A Nissen’s fundoplication is an operation used to treat gastro-oesophageal reflux.It uses the top of the stomach to strengthen the sphincter so it is less likely to allow food, drink or acid to travel back into the foodpipe. Some babies and children have a gastrostomy during the same operation.
What is gastro-oesophageal reflux?
Normally, when we swallow food and drink, it moves down the foodpipe (oesophagus) to the stomach, where it starts to be broken down by the acids released from the stomach wall. After it has been partially broken down, it passes through to the small and large intestines, where all the goodness and excess water is removed.
When a baby or child has gastro-oesophageal reflux, the food and drink travels down the foodpipe as normal, but some of the mixture of food, drink and acid travels back up the foodpipe, instead of passing through to the large and small intestines. As the food and drink is mixed with acid from the stomach, it can irritate the lining of the foodpipe, making it sore. This is gastro-oesophageal reflux disease. Some children also breathe some of the mixture into the windpipe (aspiration), which can irritate the lungs and cause chest infections.
What happens before the operation?
Your child will need to come to the hospital the day before the operation for a pre-admission check. The doctors will explain the operation in more detail, discuss any worries you may have and ask you to give your permission for the operation by signing a consent form. Another doctor will visit you on the ward to explain about the anaesthetic. The doctors may also ask for some blood samples to check that your child is well before the operation. If your child has any medical problems, like allergies, please tell the doctors about these.
After the pre-admission check, you will be able to go home or stay in the Patient Hotel if you prefer, ready to arrive on the ward the following morning for the operation. Before you leave, the nurses will explain about fasting times for the operation. It is important that your child does not eat or drink anything for several hours before the sedation or anaesthetic. This reduces the risk of vomiting during and after the operation. After this time, your child should have nothing at all to eat or drink. You should follow these instructions exactly. Otherwise his or her operation will be delayed or even cancelled.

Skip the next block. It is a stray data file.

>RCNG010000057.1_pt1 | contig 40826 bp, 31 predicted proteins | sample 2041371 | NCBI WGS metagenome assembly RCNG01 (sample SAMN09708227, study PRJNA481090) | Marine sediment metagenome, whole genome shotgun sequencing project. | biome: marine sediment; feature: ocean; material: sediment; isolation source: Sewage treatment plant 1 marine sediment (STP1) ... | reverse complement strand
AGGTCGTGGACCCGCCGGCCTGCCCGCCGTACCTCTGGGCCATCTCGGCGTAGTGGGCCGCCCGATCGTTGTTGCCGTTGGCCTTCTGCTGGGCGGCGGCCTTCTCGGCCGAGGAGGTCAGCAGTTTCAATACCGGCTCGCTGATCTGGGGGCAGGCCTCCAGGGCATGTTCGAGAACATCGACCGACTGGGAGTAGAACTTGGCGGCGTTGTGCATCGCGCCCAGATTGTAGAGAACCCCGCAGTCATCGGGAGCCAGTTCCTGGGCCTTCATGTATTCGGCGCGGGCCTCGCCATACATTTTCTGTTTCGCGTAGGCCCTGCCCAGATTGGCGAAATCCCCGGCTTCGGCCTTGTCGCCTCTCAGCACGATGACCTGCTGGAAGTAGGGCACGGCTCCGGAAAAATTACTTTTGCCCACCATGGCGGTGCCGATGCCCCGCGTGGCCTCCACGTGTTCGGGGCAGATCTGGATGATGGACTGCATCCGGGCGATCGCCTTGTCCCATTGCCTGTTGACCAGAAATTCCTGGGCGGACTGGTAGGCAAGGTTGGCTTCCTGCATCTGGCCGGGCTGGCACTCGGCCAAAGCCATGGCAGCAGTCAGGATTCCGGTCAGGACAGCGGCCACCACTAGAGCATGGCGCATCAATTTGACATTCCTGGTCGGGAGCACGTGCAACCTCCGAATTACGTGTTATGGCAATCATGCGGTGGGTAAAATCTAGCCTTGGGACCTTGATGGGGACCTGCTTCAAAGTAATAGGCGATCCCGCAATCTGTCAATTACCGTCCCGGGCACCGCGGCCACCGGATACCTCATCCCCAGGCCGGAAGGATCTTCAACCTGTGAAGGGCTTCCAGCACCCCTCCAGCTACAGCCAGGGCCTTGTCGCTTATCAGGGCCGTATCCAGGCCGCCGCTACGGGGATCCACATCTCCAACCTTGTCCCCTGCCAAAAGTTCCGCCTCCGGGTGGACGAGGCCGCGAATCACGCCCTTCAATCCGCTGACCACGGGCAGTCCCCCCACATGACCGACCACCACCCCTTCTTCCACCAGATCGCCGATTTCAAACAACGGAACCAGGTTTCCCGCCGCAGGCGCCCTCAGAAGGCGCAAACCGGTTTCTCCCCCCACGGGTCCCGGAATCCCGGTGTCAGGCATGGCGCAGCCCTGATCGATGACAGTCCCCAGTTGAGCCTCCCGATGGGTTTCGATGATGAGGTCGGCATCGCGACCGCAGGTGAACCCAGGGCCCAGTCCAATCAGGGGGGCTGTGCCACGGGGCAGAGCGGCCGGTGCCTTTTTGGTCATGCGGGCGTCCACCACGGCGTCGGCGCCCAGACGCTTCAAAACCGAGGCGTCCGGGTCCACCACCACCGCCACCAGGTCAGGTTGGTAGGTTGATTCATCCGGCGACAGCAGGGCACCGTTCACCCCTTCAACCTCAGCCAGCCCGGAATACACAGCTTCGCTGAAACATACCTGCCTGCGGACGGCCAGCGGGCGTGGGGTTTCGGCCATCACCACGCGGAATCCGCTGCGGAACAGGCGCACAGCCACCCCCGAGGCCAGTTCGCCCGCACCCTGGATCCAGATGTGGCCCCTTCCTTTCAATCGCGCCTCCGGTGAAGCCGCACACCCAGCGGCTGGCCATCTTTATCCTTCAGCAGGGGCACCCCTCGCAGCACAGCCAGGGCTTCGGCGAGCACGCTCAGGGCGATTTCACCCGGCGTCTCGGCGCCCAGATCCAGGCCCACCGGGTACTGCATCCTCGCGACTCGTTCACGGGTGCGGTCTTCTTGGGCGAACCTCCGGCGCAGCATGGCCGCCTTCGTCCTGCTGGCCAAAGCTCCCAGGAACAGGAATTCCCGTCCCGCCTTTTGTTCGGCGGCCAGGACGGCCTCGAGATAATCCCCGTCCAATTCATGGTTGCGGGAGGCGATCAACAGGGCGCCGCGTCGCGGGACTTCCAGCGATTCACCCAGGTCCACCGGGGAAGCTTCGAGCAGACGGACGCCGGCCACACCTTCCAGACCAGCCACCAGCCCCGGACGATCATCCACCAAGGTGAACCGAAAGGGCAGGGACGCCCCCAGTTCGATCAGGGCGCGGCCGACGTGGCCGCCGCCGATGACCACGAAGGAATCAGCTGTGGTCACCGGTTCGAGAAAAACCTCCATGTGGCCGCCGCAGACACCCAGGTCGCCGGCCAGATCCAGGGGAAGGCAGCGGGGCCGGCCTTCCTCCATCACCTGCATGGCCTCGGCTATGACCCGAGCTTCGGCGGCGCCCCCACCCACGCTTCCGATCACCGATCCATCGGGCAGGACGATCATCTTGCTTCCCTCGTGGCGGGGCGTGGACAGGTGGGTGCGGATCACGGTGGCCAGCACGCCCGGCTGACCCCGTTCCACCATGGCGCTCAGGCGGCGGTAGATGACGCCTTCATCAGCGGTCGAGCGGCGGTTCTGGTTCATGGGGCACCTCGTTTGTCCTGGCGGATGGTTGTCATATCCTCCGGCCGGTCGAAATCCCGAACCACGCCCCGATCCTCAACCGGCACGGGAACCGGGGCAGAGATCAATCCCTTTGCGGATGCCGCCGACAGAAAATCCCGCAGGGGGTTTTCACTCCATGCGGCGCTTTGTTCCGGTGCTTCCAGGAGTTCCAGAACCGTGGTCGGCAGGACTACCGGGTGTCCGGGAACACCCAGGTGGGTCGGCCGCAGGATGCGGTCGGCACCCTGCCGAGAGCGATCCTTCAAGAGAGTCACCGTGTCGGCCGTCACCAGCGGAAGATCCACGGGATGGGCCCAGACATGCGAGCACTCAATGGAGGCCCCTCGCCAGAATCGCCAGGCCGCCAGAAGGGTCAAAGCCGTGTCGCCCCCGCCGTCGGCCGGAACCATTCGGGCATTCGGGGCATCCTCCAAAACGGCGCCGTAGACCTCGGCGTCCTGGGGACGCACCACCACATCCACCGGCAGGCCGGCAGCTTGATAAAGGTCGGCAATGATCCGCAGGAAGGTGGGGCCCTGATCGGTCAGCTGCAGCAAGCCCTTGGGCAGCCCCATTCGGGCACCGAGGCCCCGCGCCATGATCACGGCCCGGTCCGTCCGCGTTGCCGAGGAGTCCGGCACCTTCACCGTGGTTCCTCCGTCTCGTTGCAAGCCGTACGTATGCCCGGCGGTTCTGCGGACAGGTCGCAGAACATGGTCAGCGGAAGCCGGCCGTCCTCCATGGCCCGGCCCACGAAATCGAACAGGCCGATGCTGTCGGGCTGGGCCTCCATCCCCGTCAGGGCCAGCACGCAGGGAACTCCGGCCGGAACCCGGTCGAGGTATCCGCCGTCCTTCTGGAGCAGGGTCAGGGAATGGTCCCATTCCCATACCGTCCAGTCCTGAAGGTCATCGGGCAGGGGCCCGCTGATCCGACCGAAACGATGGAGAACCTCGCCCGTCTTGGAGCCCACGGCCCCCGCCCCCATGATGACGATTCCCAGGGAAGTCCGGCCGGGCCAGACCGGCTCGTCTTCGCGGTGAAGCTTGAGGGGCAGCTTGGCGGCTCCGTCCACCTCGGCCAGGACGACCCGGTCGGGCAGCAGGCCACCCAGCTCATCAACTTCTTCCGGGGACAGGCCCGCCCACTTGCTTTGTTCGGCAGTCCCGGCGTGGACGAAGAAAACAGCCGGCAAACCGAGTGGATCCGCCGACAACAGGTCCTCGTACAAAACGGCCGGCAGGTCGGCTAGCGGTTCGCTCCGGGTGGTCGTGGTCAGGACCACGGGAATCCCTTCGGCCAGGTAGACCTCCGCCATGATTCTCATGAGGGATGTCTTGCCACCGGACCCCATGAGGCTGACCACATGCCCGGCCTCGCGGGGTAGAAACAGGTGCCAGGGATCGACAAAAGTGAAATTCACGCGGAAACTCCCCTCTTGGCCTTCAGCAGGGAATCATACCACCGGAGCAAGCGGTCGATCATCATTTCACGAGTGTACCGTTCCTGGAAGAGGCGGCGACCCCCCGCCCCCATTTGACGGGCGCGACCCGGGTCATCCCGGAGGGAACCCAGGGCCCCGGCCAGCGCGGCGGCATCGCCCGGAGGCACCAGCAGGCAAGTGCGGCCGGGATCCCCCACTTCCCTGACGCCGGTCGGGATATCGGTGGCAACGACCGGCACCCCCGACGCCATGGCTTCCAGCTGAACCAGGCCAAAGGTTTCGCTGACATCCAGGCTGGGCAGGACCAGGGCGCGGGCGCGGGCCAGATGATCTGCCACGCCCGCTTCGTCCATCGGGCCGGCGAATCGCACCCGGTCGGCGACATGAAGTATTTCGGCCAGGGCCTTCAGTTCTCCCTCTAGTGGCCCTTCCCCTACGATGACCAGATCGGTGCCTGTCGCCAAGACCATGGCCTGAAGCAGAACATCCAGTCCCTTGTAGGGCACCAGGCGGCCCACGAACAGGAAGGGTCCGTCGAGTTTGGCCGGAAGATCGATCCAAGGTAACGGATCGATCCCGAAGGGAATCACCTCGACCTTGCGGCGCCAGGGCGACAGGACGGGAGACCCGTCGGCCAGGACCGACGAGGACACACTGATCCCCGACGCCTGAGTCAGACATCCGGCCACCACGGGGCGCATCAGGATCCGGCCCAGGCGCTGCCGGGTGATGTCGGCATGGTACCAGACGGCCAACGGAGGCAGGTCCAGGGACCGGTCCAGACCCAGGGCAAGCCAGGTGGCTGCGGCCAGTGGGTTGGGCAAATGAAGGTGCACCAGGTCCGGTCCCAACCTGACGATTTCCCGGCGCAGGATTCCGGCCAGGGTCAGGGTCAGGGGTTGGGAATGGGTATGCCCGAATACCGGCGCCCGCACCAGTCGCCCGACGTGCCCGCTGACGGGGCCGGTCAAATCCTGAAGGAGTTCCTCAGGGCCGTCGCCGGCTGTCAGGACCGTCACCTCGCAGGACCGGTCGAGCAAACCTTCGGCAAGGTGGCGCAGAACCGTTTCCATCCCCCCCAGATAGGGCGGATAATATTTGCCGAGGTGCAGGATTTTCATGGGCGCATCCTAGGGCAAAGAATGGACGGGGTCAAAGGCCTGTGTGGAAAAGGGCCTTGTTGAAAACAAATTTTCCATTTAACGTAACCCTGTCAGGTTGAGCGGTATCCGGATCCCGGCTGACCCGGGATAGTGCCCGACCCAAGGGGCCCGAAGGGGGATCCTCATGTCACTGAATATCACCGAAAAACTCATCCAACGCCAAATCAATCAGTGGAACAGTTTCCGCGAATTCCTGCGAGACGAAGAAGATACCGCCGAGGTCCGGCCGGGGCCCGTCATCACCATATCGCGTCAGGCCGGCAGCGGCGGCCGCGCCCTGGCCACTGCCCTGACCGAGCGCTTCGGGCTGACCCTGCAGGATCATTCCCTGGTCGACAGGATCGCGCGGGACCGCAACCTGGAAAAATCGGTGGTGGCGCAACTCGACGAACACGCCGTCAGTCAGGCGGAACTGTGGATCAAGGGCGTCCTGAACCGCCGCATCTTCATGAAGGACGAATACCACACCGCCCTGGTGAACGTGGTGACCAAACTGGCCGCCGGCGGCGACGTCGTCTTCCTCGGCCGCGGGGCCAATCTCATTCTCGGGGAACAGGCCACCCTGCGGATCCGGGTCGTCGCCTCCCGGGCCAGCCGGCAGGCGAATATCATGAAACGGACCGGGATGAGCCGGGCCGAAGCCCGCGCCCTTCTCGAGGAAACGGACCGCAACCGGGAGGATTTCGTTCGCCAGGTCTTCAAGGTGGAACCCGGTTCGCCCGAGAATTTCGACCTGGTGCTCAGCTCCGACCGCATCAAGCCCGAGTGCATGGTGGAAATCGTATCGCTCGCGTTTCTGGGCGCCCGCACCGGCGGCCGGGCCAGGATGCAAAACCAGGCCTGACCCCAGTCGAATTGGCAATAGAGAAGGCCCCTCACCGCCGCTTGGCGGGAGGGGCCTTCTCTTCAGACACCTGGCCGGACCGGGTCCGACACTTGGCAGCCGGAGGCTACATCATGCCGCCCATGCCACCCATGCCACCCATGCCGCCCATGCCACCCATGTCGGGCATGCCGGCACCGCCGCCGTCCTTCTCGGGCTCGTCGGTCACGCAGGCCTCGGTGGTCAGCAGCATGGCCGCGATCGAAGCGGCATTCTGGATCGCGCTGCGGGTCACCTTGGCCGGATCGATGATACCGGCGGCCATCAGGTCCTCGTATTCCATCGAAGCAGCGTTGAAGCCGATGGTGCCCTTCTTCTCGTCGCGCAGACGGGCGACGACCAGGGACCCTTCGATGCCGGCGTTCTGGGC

What does the operation involve?
At Great Ormond Street Hospital, most Nissen’s fundoplication operations are carried out using keyhole surgery (laparoscopy). The surgeon uses a telescope, with a miniature video camera mounted on it, inserted through a small incision (cut) to see inside the abdomen. Carbon dioxide gas is used to inflate the abdomen to create space in which the surgeon can operate using specialised instruments that are also passed through other smaller incisions (cuts) in the abdomen.
Are there any risks?
Every anaesthetic carries a risk of complications but this is very small. Your child’s anaesthetist is an experienced doctor who is trained to prevent and deal with any complications. Any surgery carries a small risk of infection or bleeding.
There is a chance that keyhole surgery will not be possible for your child. Sometimes the surgeon will not be able to carry out an operation using the keyhole method for technical reasons, or because of unexpected findings. If this is the case, the surgeon will carry out the operation using a larger incision (cut) instead.
What happens afterwards?
Your child will return to the ward to recover and his or her breathing, heart rate and temperature will be monitored closely for the first couple of days. After an anaesthetic, children sometimes feel sick, may have a headache, sore throat or feel dizzy, but these effects do not last for long.
He or she will usually have an intravenous infusion of fluids (drip) for a few days to allow the stomach to rest and heal. Strong pain relief medicines will also be given through a drip to begin with, but are gradually reduced and replaced with milder pain relief medicines given as tablets, liquids or suppositories when your child is eating and drinking again.
After keyhole surgery, some older children may complain of shoulder pain and some crackling under the skin, caused by the carbon dioxide escaping into the tissue just under the skin; this does not usually last long and gradually improves over a day or two.